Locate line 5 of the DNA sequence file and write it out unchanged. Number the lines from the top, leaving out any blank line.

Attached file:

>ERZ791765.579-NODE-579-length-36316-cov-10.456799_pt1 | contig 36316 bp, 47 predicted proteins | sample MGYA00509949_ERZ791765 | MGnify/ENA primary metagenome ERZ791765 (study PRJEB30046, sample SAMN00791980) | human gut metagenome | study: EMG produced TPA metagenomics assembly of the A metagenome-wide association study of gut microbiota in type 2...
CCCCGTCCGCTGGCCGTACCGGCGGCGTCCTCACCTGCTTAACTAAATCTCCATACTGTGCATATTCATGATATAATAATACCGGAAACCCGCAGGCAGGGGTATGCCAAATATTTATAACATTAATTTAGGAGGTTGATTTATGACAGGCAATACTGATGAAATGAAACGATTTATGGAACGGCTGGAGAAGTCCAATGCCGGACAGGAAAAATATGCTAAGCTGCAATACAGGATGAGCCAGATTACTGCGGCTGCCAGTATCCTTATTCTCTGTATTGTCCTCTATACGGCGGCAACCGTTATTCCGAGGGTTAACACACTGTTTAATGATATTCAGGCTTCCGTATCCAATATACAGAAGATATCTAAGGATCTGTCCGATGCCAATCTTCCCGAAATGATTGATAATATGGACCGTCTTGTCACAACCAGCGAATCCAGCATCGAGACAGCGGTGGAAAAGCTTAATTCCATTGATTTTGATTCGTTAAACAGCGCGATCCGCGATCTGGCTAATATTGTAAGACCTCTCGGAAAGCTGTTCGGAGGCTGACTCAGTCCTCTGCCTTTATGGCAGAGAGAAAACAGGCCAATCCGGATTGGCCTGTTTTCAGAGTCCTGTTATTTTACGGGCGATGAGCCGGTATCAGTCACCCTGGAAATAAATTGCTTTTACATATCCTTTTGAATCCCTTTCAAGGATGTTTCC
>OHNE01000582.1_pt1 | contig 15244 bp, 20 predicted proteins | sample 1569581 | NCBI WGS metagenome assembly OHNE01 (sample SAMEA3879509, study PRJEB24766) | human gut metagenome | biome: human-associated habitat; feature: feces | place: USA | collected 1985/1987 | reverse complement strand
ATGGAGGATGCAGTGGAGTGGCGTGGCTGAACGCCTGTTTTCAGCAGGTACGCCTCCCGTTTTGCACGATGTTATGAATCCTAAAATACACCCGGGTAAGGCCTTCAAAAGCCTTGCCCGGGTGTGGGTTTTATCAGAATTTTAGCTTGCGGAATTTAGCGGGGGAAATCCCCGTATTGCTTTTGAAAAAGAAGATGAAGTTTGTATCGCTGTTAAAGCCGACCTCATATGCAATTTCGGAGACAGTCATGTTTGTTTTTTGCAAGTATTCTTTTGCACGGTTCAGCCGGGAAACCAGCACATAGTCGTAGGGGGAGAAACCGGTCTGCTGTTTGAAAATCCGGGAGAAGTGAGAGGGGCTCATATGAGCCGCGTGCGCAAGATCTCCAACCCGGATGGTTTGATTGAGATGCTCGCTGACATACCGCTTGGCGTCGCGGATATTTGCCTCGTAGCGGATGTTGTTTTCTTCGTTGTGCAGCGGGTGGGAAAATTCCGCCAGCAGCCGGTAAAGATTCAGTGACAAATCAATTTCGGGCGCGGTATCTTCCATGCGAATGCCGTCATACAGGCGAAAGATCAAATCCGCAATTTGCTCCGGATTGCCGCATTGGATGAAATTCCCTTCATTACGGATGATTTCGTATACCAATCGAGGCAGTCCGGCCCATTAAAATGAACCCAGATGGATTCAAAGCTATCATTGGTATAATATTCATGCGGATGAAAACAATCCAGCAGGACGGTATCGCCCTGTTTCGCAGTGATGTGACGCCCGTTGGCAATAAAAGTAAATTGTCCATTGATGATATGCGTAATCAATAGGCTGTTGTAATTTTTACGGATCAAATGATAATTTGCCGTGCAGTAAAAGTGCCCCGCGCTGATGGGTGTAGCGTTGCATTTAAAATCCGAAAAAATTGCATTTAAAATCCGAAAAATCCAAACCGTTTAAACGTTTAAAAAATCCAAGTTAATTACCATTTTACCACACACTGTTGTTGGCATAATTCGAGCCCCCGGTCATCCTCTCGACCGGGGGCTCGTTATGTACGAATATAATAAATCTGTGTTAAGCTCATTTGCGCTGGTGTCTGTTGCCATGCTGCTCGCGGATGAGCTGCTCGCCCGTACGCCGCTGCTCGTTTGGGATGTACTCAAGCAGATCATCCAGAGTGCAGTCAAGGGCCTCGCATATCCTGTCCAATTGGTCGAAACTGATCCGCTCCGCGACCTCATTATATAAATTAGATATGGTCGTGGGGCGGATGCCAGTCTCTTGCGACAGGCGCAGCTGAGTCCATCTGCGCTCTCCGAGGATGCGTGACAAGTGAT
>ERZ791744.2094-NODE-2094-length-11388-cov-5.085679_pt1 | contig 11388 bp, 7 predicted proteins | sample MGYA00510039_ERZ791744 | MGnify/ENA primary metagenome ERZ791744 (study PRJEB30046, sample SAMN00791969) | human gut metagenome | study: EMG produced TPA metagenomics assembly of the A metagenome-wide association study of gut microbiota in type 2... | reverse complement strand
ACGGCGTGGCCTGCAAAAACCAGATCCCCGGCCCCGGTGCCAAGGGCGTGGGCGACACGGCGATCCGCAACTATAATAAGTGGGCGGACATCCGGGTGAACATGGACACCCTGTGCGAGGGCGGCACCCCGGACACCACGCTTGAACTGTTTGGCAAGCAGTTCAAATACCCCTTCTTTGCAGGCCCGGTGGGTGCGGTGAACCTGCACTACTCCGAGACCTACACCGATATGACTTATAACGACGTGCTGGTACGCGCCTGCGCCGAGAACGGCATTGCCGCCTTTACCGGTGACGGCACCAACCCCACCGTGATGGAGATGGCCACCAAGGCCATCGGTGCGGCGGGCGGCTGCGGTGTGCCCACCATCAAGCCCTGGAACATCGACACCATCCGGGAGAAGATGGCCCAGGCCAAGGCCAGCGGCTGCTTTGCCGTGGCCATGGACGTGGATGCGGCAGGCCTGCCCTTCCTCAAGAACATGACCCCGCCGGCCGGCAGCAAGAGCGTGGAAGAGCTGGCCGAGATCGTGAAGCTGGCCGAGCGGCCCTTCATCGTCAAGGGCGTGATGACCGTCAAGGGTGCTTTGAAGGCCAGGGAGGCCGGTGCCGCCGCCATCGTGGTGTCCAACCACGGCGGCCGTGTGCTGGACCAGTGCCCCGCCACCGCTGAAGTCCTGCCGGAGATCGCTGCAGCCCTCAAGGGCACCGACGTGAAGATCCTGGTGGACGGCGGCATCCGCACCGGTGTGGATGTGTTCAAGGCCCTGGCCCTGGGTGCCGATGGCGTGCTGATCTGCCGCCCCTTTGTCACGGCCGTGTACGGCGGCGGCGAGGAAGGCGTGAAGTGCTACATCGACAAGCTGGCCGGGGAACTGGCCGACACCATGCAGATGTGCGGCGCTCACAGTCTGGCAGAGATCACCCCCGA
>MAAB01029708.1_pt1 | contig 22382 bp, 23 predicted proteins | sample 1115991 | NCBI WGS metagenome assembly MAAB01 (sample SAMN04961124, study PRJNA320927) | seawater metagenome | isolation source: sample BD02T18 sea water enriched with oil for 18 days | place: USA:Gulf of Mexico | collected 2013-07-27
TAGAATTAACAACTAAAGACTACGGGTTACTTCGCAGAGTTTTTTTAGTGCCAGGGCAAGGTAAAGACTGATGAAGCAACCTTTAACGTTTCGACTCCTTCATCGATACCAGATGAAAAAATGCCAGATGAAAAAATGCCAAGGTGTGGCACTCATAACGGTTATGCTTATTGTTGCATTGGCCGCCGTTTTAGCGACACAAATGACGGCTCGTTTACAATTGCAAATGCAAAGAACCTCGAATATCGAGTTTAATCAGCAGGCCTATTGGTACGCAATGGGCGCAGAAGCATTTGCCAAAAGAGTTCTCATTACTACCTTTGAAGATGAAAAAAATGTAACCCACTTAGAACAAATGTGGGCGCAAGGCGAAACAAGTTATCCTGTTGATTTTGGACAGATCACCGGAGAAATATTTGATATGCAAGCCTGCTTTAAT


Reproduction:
>ERZ791744.2094-NODE-2094-length-11388-cov-5.085679_pt1 | contig 11388 bp, 7 predicted proteins | sample MGYA00510039_ERZ791744 | MGnify/ENA primary metagenome ERZ791744 (study PRJEB30046, sample SAMN00791969) | human gut metagenome | study: EMG produced TPA metagenomics assembly of the A metagenome-wide association study of gut microbiota in type 2... | reverse complement strand